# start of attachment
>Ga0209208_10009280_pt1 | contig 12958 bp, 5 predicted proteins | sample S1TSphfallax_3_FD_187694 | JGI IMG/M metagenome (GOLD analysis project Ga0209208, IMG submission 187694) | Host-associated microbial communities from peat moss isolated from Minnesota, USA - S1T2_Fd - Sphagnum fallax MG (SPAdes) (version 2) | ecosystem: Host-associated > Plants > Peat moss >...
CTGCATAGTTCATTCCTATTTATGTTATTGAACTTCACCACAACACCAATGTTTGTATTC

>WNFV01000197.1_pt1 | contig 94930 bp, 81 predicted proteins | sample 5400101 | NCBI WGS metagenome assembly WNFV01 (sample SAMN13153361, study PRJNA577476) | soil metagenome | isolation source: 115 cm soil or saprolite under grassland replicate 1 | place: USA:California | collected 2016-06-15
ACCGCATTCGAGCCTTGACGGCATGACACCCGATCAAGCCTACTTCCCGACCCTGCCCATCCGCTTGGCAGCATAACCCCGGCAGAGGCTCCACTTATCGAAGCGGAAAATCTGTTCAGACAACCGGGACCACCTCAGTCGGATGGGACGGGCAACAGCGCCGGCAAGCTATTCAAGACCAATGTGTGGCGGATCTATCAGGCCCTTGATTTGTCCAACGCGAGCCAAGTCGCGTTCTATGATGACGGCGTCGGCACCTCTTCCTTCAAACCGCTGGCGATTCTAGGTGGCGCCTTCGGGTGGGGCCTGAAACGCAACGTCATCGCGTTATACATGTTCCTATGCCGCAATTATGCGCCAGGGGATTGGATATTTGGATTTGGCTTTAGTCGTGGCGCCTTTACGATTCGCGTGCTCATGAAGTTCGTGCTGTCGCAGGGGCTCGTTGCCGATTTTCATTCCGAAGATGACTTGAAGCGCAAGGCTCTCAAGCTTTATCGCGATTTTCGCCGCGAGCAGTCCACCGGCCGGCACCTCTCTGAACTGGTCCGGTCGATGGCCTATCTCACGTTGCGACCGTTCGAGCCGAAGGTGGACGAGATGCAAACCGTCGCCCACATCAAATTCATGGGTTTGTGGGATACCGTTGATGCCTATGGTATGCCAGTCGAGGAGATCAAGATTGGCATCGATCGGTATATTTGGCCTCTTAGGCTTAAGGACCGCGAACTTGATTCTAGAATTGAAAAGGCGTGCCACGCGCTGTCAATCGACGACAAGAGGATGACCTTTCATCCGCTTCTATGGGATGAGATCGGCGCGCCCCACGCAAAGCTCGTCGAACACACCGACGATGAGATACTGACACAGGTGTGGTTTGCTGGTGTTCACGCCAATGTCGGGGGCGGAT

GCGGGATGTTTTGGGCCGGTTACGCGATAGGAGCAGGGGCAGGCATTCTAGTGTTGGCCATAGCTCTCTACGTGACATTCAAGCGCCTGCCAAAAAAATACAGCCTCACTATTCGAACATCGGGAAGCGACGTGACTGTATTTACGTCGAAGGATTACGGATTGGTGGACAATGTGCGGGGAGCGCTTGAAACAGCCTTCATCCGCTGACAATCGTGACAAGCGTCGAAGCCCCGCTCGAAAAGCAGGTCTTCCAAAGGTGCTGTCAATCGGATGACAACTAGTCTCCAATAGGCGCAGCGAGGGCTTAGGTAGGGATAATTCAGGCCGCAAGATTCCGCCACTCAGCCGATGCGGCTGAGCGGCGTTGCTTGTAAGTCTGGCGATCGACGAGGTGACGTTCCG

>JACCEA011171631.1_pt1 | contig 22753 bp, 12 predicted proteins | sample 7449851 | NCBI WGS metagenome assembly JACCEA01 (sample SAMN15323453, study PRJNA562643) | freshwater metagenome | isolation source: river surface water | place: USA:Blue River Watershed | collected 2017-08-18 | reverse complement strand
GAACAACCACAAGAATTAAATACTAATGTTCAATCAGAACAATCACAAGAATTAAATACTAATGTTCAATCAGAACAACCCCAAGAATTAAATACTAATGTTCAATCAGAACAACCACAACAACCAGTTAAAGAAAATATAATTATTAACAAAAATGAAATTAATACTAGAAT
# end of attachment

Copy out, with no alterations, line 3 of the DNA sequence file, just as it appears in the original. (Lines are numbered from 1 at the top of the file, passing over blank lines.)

>WNFV01000197.1_pt1 | contig 94930 bp, 81 predicted proteins | sample 5400101 | NCBI WGS metagenome assembly WNFV01 (sample SAMN13153361, study PRJNA577476) | soil metagenome | isolation source: 115 cm soil or saprolite under grassland replicate 1 | place: USA:California | collected 2016-06-15